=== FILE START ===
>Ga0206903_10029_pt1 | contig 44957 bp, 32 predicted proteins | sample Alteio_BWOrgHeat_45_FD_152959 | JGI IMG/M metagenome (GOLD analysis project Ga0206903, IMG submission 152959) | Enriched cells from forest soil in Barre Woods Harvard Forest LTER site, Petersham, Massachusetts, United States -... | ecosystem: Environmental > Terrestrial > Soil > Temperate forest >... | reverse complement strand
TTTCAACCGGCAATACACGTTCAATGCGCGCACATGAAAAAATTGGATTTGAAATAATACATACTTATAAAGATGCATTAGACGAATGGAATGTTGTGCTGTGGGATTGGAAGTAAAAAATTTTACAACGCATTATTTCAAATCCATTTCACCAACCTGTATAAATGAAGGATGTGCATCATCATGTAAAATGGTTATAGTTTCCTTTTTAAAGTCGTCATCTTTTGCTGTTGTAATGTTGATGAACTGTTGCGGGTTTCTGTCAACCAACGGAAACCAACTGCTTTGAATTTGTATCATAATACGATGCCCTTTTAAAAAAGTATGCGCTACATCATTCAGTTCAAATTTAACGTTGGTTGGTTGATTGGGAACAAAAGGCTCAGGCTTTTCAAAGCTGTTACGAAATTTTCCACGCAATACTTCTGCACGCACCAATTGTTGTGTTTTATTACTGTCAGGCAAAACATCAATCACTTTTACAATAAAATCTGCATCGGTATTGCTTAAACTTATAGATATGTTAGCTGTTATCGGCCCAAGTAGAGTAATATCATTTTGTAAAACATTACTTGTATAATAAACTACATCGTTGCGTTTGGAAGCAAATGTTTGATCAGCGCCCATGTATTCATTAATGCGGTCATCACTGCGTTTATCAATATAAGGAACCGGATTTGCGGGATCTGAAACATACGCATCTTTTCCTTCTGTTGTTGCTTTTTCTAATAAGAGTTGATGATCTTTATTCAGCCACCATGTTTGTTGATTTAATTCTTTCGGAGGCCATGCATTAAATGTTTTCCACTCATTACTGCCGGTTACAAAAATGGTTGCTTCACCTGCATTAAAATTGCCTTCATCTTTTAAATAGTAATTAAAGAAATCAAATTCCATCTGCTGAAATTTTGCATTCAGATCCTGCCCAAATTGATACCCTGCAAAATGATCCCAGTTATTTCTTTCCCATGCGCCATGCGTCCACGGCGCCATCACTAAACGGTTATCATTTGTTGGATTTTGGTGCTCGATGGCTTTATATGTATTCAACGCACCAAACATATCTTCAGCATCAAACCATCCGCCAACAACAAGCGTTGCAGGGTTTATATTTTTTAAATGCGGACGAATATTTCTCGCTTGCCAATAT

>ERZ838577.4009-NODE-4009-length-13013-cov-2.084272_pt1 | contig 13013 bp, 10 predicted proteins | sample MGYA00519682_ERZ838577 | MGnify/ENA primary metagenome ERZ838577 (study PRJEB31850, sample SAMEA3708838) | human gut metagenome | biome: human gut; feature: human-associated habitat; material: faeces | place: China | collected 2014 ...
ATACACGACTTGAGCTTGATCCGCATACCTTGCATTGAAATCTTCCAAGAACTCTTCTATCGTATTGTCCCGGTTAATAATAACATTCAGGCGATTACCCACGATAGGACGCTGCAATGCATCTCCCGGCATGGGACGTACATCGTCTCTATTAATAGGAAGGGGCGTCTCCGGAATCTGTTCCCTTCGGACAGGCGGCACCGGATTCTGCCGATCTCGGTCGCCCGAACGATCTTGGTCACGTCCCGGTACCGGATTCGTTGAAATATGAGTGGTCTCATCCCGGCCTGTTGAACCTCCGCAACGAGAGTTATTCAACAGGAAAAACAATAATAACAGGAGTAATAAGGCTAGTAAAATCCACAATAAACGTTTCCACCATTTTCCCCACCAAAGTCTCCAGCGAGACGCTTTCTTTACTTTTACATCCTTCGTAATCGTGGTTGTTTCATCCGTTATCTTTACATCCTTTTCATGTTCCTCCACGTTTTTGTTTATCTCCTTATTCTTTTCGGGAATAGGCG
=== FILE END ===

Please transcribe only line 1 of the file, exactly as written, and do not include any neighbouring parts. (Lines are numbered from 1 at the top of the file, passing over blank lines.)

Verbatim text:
>Ga0206903_10029_pt1 | contig 44957 bp, 32 predicted proteins | sample Alteio_BWOrgHeat_45_FD_152959 | JGI IMG/M metagenome (GOLD analysis project Ga0206903, IMG submission 152959) | Enriched cells from forest soil in Barre Woods Harvard Forest LTER site, Petersham, Massachusetts, United States -... | ecosystem: Environmental > Terrestrial > Soil > Temperate forest >... | reverse complement strand